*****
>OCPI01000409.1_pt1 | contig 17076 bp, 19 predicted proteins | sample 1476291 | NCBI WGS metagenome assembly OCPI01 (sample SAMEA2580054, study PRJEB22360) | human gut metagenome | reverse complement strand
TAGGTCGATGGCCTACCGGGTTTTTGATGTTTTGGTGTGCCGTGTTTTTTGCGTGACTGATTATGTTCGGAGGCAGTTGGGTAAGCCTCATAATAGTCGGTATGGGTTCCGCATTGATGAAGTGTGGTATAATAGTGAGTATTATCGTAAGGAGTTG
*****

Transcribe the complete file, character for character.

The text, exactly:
>OCPI01000409.1_pt1 | contig 17076 bp, 19 predicted proteins | sample 1476291 | NCBI WGS metagenome assembly OCPI01 (sample SAMEA2580054, study PRJEB22360) | human gut metagenome | reverse complement strand
TAGGTCGATGGCCTACCGGGTTTTTGATGTTTTGGTGTGCCGTGTTTTTTGCGTGACTGATTATGTTCGGAGGCAGTTGGGTAAGCCTCATAATAGTCGGTATGGGTTCCGCATTGATGAAGTGTGGTATAATAGTGAGTATTATCGTAAGGAGTTG